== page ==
Norah puts her heart into it
EXORCISING demons and shattered dreams is a musical tradition. The plan is to channel life’s lemons into some great songs.
For the second album on the trot, 33- year- old jazz singer Norah Jones has found inspiration in her failed romances.
Where her previous album was half heartbroken, this one is fully smashed and stomped on.
New this time around is her collaborator, production wizard Brian Burton ( aka Danger Mouse).
In the past, Jones has sold zillions of albums with her pop- jazz and countrylite crooning. She was accessible, dinnerparty playable, a safe choice and grandma’s favourite modern artist.
Since then she’s branched out, not adventurously exactly but at least as a collaborator with rappers and rockers. Burton has helped her take the next step and to find a moody new groove.
Musically, Little Broken Hearts is cinematic with an oh- so Danger Mouse post- modern haze. Her voice as always is smoky, sultry and sweet. There is regret and betrayal is her tone, but her songs are sad not sullen.
Opening tune Good Morning is graceful and dreamy, but she sounds like a woman who has had enough and is cashing in her chips.
Hairs will prick up on listeners’ necks when she effortlessly holds her note in the chorus – beautiful. Even the repetitive piano refrain seems to be drumming home her point.
Say Goodbye has a jaunty feel. It’s lively and fun even if the themes are not.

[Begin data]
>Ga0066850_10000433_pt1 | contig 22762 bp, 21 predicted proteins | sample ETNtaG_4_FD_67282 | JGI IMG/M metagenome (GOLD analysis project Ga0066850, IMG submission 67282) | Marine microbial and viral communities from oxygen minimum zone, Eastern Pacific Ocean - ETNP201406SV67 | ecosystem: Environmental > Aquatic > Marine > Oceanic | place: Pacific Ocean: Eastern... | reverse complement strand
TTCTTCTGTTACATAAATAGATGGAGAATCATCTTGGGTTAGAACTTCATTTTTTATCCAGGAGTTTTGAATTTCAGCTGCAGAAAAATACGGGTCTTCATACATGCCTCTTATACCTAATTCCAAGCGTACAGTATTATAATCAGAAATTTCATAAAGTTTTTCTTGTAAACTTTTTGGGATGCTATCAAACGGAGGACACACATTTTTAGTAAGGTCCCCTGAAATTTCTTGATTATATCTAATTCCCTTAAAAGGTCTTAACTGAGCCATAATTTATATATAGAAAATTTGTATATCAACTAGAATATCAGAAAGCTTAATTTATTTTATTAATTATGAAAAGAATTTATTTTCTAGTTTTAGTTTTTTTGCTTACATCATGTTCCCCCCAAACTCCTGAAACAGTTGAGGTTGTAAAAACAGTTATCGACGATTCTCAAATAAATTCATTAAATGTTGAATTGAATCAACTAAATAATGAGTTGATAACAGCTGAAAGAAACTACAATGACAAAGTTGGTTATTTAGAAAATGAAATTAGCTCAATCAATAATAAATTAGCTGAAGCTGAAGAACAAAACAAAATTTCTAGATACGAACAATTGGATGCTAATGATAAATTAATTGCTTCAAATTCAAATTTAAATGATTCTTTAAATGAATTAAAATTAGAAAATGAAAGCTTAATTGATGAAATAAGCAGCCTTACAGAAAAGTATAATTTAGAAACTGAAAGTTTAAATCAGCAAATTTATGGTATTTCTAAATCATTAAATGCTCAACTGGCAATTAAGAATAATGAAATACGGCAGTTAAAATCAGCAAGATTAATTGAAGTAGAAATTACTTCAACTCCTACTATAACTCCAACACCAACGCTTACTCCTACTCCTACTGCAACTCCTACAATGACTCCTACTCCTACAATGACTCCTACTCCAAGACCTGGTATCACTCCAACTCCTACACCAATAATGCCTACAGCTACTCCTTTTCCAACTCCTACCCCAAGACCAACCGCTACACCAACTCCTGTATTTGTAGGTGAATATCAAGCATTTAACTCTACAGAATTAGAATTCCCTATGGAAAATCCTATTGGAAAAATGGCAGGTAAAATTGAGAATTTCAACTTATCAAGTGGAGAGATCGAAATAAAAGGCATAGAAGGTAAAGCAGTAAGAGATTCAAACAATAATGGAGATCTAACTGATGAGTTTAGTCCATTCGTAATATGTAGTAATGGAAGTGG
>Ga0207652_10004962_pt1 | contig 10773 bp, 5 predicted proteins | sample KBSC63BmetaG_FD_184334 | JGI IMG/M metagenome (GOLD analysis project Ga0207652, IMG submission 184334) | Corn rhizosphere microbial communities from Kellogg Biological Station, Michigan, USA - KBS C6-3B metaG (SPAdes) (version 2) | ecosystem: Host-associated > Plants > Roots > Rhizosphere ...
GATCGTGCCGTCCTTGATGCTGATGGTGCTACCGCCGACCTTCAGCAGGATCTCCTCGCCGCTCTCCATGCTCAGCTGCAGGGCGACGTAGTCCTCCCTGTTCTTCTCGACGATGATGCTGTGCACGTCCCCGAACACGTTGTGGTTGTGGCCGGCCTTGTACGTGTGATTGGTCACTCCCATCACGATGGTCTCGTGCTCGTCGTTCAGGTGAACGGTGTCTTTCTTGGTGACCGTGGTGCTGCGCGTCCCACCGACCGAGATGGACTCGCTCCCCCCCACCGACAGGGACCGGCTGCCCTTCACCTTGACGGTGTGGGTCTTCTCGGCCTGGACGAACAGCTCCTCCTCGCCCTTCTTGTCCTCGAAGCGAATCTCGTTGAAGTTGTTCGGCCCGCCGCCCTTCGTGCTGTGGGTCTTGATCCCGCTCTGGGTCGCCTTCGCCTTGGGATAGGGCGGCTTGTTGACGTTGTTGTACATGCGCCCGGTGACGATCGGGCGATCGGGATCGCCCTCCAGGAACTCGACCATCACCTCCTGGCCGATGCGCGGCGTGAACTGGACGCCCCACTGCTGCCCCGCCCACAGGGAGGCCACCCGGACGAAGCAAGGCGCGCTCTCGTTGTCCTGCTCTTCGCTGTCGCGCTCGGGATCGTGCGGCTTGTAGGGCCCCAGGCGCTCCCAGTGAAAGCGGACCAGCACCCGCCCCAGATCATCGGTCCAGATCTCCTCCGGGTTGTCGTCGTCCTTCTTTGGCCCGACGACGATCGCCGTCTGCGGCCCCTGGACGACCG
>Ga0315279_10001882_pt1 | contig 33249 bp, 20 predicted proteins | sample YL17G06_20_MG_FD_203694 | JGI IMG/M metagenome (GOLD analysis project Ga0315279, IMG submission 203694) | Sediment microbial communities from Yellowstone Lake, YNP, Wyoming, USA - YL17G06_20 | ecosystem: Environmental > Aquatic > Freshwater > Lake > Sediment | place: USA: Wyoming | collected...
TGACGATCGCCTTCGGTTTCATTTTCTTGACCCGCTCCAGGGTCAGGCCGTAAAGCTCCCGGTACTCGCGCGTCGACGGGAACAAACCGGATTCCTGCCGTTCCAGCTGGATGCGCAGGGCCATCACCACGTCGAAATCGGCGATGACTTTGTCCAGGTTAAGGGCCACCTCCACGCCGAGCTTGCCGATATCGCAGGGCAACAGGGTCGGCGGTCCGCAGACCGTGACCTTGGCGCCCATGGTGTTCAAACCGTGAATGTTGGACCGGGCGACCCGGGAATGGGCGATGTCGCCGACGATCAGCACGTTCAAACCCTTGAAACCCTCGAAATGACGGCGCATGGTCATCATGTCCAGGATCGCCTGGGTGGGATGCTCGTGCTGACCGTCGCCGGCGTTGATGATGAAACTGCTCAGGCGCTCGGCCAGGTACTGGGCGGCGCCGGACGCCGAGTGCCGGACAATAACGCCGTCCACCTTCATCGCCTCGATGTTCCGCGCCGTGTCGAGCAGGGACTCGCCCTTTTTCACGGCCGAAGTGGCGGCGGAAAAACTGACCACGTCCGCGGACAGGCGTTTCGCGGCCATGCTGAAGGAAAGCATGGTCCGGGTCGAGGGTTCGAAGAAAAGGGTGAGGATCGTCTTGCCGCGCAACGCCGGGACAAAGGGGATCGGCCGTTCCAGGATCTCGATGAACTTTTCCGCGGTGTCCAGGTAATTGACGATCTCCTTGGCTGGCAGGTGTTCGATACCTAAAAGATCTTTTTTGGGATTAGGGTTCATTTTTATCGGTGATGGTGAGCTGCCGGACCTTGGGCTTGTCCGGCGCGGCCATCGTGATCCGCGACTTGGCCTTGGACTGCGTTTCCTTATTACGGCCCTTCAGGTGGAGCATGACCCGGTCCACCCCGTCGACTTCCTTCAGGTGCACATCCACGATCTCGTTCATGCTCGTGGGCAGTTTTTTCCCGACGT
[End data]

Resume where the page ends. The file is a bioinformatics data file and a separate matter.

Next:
Take It Back has some distorted vocals, a fuzzy guitar and swell of strings in the coda that are impossible to mistake as anyone but Mr Mouse. Jones’s subtle voice is framed by shuddering, delicate musical flourishes.
On Happy Pills, the duo lifts the music’s mood, shifting to bouncy and upbeat with a playful rhythm and melody. Jones appears to cast off the misery but listen hard to the lyrics – the music is a trick and she’s clearly not a happy camper.
The song that is the furthest from what she’s done before would be the sombre Miriam, with the Mouse helping channel a dark and murderous side of Jones’s personality that has not been heard before. Singing about a cheating lover’s mistress, she says: ‘‘ Miriam, that’s such a pretty name and I’ll keep saying it until you die.’’ Yikes!
How much was drawn from Jones’s life and how much was fiction, embellished for the sake of a better song, who knows? Hopefully, Jones and the Mouse will work together again – classy stuff.